Next, we need a way to autoload our required classes, which will include all of our models, views and controllers. In our Test Based Development article, we used composer’s autoload feature. We can do the same here. We just need to update our classmap declaration in composer.json to include the directories that will hold our classes.

 

"autoload": {
	"classmap": [
	   "app/controllers",
	   "app/core",
	   "app/views",
	   "app/models"
	]
}

To update the classmap with composer, you will also need to run the following terminal command:

php composer.phar dump

Let’s now have a look at how to handle requests using our index.php file. The first thing we need to do, is include composer’s autoload file to ensure our classes are autoloaded.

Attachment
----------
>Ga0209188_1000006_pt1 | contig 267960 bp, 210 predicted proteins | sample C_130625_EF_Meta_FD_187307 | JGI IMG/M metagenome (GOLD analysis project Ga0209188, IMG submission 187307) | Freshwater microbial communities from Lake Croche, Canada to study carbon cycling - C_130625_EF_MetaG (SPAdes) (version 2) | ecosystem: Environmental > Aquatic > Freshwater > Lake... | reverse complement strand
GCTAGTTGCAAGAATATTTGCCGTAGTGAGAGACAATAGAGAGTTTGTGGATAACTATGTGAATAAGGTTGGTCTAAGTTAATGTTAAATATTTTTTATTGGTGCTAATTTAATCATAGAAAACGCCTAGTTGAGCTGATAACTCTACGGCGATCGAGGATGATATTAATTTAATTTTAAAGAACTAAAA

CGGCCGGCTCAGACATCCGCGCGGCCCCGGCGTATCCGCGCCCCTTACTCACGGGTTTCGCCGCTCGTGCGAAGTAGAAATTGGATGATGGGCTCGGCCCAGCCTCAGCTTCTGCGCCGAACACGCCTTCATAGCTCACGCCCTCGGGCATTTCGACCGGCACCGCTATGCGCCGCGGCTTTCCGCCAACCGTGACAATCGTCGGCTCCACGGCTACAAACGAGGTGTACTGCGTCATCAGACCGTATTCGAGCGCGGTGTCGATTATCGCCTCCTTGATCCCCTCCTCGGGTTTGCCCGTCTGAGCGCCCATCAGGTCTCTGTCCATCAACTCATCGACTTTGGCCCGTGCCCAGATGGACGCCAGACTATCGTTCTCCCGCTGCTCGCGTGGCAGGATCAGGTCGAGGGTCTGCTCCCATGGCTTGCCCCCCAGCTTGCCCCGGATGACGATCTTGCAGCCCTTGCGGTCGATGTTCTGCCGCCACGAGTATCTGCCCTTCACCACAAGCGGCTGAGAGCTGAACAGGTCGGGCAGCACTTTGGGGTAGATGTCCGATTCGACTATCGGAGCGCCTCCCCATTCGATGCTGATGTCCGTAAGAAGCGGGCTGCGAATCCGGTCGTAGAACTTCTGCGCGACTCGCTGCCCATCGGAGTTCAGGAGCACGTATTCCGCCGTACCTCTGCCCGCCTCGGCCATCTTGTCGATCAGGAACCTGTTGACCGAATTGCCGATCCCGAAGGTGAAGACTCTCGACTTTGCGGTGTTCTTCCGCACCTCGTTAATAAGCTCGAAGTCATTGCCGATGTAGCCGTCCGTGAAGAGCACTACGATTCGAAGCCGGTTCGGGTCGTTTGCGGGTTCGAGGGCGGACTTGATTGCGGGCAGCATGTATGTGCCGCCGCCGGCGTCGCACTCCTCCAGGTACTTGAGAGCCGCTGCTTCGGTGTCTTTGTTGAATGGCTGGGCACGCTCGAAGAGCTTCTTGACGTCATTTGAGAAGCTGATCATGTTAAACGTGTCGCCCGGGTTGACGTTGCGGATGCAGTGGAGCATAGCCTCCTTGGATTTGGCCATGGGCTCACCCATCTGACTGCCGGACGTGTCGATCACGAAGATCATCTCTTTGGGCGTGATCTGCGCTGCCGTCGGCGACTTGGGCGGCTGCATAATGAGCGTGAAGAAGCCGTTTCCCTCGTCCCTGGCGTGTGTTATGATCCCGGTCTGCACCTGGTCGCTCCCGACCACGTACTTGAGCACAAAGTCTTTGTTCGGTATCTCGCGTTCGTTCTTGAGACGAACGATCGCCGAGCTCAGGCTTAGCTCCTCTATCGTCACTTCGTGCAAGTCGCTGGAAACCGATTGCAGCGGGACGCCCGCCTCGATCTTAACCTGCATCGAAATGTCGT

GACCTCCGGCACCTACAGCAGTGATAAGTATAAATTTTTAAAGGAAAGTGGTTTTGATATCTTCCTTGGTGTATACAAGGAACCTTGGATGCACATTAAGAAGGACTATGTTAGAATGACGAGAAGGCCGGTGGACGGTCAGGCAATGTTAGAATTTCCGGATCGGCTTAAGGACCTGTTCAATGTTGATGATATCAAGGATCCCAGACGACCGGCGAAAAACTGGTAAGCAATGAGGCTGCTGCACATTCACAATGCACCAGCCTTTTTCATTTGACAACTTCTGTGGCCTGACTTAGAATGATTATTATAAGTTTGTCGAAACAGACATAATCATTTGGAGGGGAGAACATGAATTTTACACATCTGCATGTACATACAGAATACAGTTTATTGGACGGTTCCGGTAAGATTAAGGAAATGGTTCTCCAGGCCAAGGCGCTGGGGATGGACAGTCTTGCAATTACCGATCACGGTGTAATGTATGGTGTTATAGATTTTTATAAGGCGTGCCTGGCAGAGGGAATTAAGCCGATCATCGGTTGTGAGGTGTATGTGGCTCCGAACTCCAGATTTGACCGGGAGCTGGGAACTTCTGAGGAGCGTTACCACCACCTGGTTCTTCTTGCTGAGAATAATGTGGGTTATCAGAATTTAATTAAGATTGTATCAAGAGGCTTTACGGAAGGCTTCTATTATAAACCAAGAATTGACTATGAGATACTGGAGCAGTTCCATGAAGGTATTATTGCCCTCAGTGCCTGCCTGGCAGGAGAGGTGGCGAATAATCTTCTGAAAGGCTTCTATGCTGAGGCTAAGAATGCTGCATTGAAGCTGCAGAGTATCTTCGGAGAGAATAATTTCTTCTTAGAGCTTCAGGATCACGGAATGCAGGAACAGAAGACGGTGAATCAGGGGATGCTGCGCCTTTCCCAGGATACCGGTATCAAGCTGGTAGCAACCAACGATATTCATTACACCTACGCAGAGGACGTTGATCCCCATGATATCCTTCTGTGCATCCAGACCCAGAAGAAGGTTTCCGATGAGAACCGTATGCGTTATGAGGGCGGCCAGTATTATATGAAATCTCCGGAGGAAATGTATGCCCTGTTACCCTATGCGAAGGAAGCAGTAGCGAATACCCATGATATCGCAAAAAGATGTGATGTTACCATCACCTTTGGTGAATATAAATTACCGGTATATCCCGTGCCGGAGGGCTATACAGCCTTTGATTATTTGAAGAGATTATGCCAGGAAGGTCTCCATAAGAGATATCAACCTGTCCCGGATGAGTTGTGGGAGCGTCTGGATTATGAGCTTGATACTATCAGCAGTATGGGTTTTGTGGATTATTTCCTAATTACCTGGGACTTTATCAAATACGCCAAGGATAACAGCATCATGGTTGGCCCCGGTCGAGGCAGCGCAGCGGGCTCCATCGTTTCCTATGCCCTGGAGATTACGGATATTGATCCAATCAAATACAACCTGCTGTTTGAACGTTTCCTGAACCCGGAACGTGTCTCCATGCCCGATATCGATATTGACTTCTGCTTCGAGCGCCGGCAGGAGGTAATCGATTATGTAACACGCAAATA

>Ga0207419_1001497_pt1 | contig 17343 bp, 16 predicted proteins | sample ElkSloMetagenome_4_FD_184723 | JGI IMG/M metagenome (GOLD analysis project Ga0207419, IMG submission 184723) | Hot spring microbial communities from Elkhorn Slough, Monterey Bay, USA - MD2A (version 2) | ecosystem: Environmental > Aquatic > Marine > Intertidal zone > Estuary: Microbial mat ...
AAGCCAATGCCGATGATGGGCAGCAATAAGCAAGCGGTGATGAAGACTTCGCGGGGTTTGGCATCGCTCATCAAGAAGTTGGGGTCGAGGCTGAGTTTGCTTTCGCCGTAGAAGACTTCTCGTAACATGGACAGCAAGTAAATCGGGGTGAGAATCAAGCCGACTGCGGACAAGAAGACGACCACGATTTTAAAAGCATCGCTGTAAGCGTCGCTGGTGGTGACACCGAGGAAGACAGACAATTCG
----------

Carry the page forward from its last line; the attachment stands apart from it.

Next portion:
<?PHP //index.php
	require_once '../vendor/autoload.php';
?>

Our index.php file, which handles all requests for our application, will now include our composer autoload script, and handle class loading for us automatically. All we have to do is ensure each time we add a new class, we also update our autoload script by calling composer’s dump function.

Now that we are able to autoload our classes, let’s begin to build a class that will handle our routing and later, other important features of our application. This will be a core file, located in our core directory, and we will create a class named App. As a general rule, I name my class files, classname.class.php, in this case app.class.php. This is not required, app.php will work fine as well. To begin, let’s define a set of tests for our App class.

<?PHP // tests/AppTest.php

class AppTest extends PHPUnit_Framework_TestCase{
	
	public $TestApp;
	
	public function setUp(){
		$this->TestApp = new App('/testcontroller/testmethod/testparam/');
	}